ODIN manages six nuclear databases, which have restricted access.
• data on high temperature reactor (HTR) fuel elements
• HTR graphite element data
• data on the safety of Eastern European type nuclear facilities
• information on current research reactor safety assessment approaches
• data on hydrogen incidents and accidents;
• information on long-term radioactive waste management.
The web-enabled document management system DoMa is designed to enhance the dissemination of information amongst R&D community sectors. Any type of electronic record (document, spreadsheet, graphic, etc.) can be stored in the system, which combines open access to general information (title, author, abstract, etc.) about a particular record with controlled access to the actual files.
The Institute for Energy has developed a methodology for consolidation of nuclear knowledge [Fig 1]. The method relies on leading experts re-evaluating old knowledge and consolidating it to produce training and educational material for new generations of nuclear engineers.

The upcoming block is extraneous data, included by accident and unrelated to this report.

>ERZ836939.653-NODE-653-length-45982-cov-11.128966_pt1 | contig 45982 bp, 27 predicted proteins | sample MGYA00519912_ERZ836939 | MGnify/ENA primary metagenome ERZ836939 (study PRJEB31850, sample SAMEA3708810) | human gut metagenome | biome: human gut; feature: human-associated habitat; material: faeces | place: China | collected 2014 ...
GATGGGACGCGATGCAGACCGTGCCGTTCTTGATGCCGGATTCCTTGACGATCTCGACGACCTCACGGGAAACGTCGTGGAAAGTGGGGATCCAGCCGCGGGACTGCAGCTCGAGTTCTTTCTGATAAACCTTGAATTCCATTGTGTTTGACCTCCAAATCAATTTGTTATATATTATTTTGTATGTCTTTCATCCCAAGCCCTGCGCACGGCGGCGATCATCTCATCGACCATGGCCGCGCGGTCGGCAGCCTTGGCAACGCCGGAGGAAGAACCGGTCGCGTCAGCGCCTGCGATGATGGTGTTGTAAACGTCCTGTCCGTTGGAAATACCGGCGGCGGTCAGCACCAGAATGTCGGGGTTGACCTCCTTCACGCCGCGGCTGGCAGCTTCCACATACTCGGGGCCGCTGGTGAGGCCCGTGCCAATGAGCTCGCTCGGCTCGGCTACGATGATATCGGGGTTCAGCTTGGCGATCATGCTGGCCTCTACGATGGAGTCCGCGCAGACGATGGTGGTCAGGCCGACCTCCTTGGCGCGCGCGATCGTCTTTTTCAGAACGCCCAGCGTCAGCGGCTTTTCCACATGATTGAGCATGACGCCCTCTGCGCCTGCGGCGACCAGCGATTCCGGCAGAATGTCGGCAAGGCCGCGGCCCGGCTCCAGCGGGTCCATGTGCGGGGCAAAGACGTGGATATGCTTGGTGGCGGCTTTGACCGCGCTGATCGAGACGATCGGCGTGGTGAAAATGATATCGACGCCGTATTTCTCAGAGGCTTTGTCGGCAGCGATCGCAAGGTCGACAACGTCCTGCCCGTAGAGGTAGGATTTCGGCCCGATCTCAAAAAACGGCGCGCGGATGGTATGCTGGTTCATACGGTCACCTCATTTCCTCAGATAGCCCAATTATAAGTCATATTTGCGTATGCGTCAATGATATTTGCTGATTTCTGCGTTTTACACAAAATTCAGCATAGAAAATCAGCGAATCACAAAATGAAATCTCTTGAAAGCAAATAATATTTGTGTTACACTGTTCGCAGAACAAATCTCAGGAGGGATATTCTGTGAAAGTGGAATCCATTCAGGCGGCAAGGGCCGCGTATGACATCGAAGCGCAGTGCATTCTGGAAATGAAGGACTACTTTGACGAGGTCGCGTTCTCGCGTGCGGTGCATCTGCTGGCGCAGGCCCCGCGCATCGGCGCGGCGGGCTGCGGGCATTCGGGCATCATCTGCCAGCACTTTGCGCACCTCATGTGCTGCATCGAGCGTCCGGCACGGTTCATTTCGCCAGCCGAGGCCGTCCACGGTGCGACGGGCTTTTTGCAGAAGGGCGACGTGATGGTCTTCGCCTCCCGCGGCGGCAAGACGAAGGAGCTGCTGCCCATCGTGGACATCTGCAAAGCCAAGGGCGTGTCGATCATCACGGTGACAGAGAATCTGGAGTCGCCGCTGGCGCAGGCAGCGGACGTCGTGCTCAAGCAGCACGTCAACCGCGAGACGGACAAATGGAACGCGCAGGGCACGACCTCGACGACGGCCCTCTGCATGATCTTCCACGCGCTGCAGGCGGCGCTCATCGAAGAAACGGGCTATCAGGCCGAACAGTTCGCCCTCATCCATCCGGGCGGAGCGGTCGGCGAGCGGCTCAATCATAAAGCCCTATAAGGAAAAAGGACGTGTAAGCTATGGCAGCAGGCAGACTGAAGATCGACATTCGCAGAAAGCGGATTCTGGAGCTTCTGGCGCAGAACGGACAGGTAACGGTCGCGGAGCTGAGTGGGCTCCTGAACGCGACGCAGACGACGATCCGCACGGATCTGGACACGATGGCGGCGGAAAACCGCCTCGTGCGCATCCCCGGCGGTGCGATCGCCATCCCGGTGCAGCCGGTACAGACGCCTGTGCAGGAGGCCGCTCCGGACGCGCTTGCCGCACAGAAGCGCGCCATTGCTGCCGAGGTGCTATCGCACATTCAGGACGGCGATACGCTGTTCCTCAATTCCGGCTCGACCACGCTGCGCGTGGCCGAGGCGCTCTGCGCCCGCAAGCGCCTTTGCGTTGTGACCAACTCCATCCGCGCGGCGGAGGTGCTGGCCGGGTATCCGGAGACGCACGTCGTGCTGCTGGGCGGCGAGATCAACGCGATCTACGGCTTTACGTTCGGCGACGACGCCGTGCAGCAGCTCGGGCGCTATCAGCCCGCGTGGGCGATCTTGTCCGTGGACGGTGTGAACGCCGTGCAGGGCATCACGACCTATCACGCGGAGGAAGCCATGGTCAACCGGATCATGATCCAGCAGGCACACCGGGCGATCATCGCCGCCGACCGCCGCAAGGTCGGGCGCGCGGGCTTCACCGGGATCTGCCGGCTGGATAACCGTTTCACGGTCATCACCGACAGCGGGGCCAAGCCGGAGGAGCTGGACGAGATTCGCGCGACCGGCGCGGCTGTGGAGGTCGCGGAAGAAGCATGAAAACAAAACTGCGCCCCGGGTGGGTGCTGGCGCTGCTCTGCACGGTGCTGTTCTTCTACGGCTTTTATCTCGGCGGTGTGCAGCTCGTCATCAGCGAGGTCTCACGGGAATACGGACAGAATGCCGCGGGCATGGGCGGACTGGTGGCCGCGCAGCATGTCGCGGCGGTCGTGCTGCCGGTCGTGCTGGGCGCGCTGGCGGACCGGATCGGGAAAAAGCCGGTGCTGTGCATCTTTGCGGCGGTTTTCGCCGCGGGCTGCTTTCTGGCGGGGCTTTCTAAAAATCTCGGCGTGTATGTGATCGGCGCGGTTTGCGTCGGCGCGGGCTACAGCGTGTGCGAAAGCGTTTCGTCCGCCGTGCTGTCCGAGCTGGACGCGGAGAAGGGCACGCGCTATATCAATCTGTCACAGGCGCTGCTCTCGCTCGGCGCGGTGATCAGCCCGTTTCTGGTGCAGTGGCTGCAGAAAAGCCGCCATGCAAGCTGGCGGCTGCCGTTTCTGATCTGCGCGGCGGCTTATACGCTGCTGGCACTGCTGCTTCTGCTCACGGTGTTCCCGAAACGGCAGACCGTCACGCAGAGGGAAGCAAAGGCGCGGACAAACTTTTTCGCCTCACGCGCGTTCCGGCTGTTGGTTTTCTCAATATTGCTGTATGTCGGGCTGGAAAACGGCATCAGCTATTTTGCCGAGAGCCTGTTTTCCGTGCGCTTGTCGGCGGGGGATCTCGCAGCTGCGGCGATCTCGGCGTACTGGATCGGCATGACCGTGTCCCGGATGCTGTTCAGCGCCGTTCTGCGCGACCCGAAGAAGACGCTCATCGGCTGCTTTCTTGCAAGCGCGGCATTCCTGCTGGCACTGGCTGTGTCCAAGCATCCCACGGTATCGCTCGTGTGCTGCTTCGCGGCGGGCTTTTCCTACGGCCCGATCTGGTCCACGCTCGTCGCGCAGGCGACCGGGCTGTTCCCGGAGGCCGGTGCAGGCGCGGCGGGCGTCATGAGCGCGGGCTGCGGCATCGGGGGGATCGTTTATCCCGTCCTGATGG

These experts were identified by JRC staff, based on their involvement in European nuclear safety networks since the early 1970s. The experts are asked to provide the papers in their possession related to a specific nuclear expert field. Furthermore, they are asked to identify more key experts in that area.
All papers are collected centrally and stored in the DoMa protected database within ODIN. The papers are stored in PDF format and additionally have information about the title, authors, keywords and abstracts stored separately in Microsoft Word for easy searching.
After the identification of some possible key reviewers amongst the expert group, the subject is subdivided, in order to reduce the heavy workload of review, summary and preliminary consolidation. After reading their subfield’s papers, the reviewers prepare a report containing short summaries and references of the individual papers, preliminary conclusions and preliminary ‘open issues’ – subjects that need further study in order to become commonly accepted. The report thus contains not only information from the papers, but also tacit knowledge from the experts’ own experience.